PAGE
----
Planning for the future is a big part of running a business, from ordering inventory to employee scheduling and developing marketing strategies. Emergency planning should be one of these ongoing tasks to help your business effectively respond in the event of a crisis, ensure business continuity and protect your future.

For many business owners, there never seems to be enough time in a day. Unfortunately, this means emergency planning and risk management often get pushed aside for more pressing and revenue-generating tasks. While nobody wants to live in fear, it’s better to create an emergency plan that never gets used than scrambling to respond when a crisis does arise.

Here are some of the most notable crises that any business should create an emergency plan for:

Theft

Even the best security measures can fail, so every business needs an emergency plan to address the possible types of theft that could occur. Depending on the nature of the theft, it could be anything from a minor convenience to a catastrophic event.

Theft of inventory could cause a significant financial loss but may not necessarily impact your ability to operate. On the other hand, theft of key equipment such as computers, IT infrastructure, production equipment or company vehicles may prove to be more disruptive. Your emergency plan should address both short and long-term business continuity, as well as recovery of or compensation for stolen property and equipment.

A break in could also cause physical damage to your office, storefront or vehicles that could affect your ability to operate, so your emergency plan should also address this aspect of theft.

Extreme Weather

As our weather patterns continue to evolve, planning for extreme weather is more important than ever. In fact, the cost of insurance damage for severe weather events in Canada was $1.9 billion in 2018, which was the fourth-highest amount of losses on record.

Extreme weather comes in many different forms and can affect your business in a variety of ways, so you should consider as many scenarios as possible in your emergency planning.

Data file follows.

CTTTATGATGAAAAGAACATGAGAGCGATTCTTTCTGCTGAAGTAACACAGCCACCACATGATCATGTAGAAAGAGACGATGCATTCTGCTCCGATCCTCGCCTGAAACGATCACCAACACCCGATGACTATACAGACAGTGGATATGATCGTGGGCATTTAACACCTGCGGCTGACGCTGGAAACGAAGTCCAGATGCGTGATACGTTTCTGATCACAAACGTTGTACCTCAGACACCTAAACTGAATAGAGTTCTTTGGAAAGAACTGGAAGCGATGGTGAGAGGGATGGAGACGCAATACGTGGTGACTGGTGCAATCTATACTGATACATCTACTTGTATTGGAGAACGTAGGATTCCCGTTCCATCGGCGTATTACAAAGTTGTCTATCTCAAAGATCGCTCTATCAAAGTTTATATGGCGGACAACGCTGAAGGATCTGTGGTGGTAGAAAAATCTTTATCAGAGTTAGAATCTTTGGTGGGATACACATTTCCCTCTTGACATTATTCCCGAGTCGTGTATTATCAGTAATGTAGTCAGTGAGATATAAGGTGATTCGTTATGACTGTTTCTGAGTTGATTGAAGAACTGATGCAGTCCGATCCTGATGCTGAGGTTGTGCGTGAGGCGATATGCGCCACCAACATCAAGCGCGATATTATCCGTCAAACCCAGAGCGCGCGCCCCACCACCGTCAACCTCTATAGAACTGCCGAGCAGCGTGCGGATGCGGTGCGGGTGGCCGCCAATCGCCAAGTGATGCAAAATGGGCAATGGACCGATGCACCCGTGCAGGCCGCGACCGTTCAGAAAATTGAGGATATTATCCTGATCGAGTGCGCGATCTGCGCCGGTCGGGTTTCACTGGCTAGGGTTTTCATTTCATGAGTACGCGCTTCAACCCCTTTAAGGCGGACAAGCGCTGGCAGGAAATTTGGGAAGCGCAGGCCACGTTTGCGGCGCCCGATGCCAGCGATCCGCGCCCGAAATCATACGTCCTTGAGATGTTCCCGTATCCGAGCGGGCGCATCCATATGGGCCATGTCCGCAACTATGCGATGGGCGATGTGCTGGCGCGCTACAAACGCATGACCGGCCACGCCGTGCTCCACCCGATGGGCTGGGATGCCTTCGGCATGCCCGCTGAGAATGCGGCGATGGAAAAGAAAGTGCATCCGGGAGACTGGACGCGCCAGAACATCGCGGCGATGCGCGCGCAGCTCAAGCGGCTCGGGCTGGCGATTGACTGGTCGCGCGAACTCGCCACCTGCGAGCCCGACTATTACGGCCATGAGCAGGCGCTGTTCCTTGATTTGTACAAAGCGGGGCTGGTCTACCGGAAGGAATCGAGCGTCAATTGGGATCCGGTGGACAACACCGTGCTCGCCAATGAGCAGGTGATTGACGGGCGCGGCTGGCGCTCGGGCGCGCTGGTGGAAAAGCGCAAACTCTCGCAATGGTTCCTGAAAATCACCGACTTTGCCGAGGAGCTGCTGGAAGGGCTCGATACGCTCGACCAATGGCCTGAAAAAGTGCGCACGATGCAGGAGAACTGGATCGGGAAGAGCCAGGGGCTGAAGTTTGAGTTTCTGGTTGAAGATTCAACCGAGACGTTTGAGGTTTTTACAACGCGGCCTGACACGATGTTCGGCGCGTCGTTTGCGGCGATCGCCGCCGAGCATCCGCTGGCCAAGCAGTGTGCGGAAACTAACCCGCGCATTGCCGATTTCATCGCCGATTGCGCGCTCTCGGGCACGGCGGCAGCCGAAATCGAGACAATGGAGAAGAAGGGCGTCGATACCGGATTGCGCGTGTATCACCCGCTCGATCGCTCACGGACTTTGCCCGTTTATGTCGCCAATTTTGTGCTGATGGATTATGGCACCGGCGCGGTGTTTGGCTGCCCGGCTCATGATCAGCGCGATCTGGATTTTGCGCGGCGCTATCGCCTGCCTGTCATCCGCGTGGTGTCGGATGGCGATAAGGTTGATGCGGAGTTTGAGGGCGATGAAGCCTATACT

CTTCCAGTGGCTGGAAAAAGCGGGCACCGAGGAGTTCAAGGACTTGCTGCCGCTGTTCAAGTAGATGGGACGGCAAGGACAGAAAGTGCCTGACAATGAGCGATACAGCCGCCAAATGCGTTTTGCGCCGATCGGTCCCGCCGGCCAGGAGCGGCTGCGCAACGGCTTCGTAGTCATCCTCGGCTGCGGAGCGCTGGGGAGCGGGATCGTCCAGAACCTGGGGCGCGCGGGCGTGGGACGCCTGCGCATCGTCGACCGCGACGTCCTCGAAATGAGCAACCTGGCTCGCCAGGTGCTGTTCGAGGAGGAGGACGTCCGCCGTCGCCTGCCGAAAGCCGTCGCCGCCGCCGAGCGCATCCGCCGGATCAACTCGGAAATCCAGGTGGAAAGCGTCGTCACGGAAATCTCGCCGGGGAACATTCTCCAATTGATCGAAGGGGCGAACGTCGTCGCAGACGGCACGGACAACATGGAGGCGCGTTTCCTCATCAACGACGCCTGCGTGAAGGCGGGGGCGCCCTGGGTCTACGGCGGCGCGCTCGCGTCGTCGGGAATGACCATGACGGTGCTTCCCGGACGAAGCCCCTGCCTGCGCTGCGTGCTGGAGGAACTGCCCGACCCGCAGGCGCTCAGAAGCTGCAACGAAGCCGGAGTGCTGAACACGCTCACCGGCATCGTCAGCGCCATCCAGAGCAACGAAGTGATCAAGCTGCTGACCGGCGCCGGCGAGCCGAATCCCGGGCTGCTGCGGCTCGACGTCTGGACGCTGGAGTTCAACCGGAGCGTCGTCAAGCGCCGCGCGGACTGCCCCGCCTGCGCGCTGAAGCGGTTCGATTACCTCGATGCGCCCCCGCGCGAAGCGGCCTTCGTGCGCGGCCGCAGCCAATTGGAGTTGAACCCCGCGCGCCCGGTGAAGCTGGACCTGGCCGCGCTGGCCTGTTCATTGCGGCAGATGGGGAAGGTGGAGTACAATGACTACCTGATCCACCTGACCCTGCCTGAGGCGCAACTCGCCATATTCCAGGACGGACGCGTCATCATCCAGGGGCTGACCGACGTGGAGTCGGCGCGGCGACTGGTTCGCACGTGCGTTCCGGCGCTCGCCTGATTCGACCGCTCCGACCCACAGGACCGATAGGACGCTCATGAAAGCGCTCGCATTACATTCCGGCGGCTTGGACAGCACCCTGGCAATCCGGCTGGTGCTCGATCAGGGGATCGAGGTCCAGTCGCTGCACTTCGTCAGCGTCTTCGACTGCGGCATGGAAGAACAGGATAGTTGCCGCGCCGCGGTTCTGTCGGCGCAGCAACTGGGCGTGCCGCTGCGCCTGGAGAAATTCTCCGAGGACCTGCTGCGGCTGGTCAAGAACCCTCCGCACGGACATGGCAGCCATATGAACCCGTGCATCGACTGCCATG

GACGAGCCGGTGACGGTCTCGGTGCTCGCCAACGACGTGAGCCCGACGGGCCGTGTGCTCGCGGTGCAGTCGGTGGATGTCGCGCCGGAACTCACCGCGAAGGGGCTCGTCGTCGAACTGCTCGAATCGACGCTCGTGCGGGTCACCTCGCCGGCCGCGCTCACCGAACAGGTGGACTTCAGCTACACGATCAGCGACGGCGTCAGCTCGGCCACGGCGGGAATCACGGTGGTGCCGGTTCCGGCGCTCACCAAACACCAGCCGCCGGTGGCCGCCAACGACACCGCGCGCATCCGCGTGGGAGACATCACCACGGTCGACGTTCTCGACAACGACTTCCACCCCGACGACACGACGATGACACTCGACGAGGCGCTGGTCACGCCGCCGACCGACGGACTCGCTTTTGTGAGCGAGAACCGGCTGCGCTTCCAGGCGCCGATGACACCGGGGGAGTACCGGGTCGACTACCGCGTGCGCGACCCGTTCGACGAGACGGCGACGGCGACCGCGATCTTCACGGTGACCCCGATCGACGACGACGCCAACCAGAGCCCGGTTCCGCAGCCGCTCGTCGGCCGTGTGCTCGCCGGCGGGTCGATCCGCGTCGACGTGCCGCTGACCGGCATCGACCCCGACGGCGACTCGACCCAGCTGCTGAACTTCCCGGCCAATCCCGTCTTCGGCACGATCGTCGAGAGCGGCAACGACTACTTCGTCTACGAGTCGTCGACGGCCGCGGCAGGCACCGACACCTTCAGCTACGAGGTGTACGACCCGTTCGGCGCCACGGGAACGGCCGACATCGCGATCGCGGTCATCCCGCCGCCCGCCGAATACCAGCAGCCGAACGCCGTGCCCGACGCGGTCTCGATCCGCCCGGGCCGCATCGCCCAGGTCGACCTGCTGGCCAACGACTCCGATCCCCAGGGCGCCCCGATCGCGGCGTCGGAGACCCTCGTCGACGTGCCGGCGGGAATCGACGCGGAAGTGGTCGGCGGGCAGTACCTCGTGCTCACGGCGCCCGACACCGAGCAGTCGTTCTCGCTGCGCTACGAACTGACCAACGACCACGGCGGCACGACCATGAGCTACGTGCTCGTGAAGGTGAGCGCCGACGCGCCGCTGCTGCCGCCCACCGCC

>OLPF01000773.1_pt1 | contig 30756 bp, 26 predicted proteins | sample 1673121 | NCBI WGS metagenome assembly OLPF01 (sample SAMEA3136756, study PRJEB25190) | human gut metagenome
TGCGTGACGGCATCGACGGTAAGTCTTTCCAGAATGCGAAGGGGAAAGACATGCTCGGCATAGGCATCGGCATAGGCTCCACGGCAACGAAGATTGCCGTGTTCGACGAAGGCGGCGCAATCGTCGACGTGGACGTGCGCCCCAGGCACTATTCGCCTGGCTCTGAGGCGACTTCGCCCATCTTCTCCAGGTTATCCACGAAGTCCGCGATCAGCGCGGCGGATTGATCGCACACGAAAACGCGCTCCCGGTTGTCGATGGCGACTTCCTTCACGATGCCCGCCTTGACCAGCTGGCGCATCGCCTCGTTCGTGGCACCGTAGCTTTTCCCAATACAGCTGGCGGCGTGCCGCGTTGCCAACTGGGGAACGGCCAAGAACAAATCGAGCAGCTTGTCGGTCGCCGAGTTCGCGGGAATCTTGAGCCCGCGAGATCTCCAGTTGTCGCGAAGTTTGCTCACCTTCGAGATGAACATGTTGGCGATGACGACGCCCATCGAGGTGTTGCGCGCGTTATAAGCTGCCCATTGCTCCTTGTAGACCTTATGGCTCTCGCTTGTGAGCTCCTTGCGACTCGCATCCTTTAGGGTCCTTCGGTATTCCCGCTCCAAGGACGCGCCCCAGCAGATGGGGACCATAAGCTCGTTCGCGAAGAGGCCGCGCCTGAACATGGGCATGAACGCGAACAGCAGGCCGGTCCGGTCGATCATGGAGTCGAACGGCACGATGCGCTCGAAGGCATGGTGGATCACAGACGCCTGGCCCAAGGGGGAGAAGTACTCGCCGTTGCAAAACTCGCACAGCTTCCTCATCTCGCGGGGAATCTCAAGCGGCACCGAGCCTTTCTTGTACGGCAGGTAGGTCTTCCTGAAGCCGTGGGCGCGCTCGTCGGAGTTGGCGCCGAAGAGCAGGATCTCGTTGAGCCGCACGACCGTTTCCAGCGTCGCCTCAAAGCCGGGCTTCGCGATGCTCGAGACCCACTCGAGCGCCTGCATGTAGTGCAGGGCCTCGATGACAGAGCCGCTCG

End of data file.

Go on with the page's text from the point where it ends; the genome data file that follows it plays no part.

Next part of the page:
Planning for extreme weather is critical for every business regardless of where you are or what you do. Your local climate, as well as your specific business, will determine exactly what you need to plan for.

Extended Power Outage

Similar to theft, the impact of an extended power outage ultimately depends on the nature of your business. The equipment you use, how you serve customers and whether or not you have inventory that needs to be kept at specific temperatures are some of the many factors that influence the consequences of a power outage. 

For some businesses, a power outage simply means a loss in time or productivity and normal operations can resume as soon as the power is back on. For others, it could have more serious impacts such as safety risks to staff and customers or having to dispose of inventory that has spoiled or become unusable. 

Your emergency plan should cover both what to do while the power is out and procedures (if necessary) for when it comes back on.

Key Equipment Failure

Whether your business relies on a network of computers, kitchen equipment, power tools or a company vehicle, a breakdown of the equipment you rely on for your operations can cause major disruptions and loss of income. 

Preventative measures such as regular maintenance and employee training on proper equipment usage are some of the best steps you can take to avoid this type of crisis. When these aren’t enough, your emergency plan should address any immediate safety concerns, backup equipment that may be available and how to restore your equipment to working order as fast as possible.

Best Practices for Emergency Planning

  • Make sure your emergency plan exists in a formal document
  • Create multiple copies of your emergency plan, including copies that are stored off-site or digitally
  • Review your emergency plans at least once a year and make any necessary changes or updates based on changes in your business or an updated risk assessment
  • Provide training to your employees to ensure they are prepared to execute emergency procedures 
  • Speak with your insurance agent to ensure you have adequate coverage in the event your business does face a crisis 

 A little bit of planning can go a long way in ensuring safety, minimizing negative impacts and getting your operations back up and running as soon as possible after facing a business crisis. Take the time to create a comprehensive emergency plan for the risks your company faces (including ones we may not have mentioned above!) to help secure the safety and prosperity of your business for years to come.

Cayuga Mutual is here to help with a wide range of business insurance products, from equipment breakdown to business interruption and commercial general liability coverage. Contact our professional agents today to get started with a business insurance policy tailored to your unique needs.